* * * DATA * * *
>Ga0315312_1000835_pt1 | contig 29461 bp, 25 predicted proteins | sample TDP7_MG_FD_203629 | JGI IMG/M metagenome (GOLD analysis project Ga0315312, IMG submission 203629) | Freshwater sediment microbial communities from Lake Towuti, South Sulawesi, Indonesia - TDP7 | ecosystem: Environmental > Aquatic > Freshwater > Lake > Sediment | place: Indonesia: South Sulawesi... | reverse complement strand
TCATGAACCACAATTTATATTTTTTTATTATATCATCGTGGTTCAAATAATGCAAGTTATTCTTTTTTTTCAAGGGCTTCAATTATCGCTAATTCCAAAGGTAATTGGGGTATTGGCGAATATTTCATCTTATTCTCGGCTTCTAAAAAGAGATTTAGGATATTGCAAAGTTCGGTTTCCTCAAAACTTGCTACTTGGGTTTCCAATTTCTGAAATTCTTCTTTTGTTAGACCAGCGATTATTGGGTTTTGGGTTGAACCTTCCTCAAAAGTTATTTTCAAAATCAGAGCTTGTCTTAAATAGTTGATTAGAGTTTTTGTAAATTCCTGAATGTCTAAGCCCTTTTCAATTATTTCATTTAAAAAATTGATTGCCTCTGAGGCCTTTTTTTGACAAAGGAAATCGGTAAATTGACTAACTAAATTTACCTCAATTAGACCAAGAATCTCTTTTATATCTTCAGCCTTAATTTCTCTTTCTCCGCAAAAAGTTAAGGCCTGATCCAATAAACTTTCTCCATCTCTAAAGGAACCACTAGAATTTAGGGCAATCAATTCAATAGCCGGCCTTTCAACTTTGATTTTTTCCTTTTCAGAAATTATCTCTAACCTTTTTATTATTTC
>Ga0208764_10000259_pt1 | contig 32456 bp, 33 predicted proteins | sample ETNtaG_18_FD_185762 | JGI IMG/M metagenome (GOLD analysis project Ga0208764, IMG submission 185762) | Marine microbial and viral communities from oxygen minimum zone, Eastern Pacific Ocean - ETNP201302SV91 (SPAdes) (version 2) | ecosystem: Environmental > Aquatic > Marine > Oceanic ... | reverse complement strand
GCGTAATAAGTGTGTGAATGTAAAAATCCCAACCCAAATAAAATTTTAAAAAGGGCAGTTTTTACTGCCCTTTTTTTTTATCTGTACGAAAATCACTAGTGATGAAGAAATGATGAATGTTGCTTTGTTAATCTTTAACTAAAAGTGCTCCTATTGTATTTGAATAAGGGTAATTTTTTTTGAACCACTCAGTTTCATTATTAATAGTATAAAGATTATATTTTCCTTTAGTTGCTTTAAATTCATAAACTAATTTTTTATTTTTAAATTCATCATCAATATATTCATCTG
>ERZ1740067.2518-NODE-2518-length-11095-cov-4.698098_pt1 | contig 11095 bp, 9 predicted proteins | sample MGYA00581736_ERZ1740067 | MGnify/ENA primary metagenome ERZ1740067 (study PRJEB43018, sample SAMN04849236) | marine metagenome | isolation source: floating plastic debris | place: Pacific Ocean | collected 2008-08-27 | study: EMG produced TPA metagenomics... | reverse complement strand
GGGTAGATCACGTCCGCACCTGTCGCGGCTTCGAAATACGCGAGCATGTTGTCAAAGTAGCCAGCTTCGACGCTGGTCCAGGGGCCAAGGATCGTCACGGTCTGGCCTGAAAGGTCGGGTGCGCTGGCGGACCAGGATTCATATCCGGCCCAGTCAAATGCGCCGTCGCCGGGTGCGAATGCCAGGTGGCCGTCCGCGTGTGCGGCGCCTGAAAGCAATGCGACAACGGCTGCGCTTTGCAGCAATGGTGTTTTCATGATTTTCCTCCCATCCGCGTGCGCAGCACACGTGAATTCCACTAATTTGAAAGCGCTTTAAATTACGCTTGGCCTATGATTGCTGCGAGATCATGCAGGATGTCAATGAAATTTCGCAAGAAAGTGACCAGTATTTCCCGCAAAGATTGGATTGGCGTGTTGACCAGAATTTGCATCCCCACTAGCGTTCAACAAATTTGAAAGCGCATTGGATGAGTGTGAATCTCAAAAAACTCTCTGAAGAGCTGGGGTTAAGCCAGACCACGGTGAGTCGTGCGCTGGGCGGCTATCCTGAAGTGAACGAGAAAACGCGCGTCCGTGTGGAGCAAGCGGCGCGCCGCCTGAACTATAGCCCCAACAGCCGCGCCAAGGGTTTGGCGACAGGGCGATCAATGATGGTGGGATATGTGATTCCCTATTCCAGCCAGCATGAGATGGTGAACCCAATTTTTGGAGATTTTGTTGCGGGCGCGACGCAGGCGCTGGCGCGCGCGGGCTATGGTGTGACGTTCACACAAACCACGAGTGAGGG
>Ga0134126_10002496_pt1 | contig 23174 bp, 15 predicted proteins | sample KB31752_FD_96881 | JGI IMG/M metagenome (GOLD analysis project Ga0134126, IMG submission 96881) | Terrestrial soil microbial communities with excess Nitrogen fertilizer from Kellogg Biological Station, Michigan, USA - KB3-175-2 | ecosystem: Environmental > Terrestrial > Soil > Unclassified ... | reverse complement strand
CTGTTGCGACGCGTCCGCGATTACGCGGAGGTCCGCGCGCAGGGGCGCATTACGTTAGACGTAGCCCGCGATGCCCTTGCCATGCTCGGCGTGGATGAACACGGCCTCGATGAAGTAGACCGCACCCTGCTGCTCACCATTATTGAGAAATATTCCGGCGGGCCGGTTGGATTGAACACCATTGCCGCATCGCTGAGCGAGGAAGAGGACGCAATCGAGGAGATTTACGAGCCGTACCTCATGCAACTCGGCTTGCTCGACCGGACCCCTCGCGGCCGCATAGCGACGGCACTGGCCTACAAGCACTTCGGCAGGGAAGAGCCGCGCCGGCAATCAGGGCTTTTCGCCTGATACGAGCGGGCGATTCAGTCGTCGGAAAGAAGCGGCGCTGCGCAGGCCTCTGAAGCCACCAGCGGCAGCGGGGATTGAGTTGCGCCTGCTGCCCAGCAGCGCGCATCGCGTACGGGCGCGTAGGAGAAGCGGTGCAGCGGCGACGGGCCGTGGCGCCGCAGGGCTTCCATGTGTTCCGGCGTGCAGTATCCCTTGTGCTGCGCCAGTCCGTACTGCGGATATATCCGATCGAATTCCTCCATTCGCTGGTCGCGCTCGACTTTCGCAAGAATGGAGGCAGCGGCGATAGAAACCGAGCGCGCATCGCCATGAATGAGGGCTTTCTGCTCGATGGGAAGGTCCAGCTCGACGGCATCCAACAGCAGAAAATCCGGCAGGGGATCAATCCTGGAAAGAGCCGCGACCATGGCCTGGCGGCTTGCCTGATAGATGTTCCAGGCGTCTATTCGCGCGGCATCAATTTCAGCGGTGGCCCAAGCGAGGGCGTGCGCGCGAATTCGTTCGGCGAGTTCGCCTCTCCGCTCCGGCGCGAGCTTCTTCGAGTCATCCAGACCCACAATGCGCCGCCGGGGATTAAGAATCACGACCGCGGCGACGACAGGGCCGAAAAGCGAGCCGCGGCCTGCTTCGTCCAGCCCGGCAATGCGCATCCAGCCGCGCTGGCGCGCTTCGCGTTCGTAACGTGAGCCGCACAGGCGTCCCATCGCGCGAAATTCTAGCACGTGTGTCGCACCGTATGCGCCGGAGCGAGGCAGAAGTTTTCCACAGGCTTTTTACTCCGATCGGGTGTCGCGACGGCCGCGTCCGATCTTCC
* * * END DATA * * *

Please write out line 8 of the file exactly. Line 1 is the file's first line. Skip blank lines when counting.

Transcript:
CTGTTGCGACGCGTCCGCGATTACGCGGAGGTCCGCGCGCAGGGGCGCATTACGTTAGACGTAGCCCGCGATGCCCTTGCCATGCTCGGCGTGGATGAACACGGCCTCGATGAAGTAGACCGCACCCTGCTGCTCACCATTATTGAGAAATATTCCGGCGGGCCGGTTGGATTGAACACCATTGCCGCATCGCTGAGCGAGGAAGAGGACGCAATCGAGGAGATTTACGAGCCGTACCTCATGCAACTCGGCTTGCTCGACCGGACCCCTCGCGGCCGCATAGCGACGGCACTGGCCTACAAGCACTTCGGCAGGGAAGAGCCGCGCCGGCAATCAGGGCTTTTCGCCTGATACGAGCGGGCGATTCAGTCGTCGGAAAGAAGCGGCGCTGCGCAGGCCTCTGAAGCCACCAGCGGCAGCGGGGATTGAGTTGCGCCTGCTGCCCAGCAGCGCGCATCGCGTACGGGCGCGTAGGAGAAGCGGTGCAGCGGCGACGGGCCGTGGCGCCGCAGGGCTTCCATGTGTTCCGGCGTGCAGTATCCCTTGTGCTGCGCCAGTCCGTACTGCGGATATATCCGATCGAATTCCTCCATTCGCTGGTCGCGCTCGACTTTCGCAAGAATGGAGGCAGCGGCGATAGAAACCGAGCGCGCATCGCCATGAATGAGGGCTTTCTGCTCGATGGGAAGGTCCAGCTCGACGGCATCCAACAGCAGAAAATCCGGCAGGGGATCAATCCTGGAAAGAGCCGCGACCATGGCCTGGCGGCTTGCCTGATAGATGTTCCAGGCGTCTATTCGCGCGGCATCAATTTCAGCGGTGGCCCAAGCGAGGGCGTGCGCGCGAATTCGTTCGGCGAGTTCGCCTCTCCGCTCCGGCGCGAGCTTCTTCGAGTCATCCAGACCCACAATGCGCCGCCGGGGATTAAGAATCACGACCGCGGCGACGACAGGGCCGAAAAGCGAGCCGCGGCCTGCTTCGTCCAGCCCGGCAATGCGCATCCAGCCGCGCTGGCGCGCTTCGCGTTCGTAACGTGAGCCGCACAGGCGTCCCATCGCGCGAAATTCTAGCACGTGTGTCGCACCGTATGCGCCGGAGCGAGGCAGAAGTTTTCCACAGGCTTTTTACTCCGATCGGGTGTCGCGACGGCCGCGTCCGATCTTCC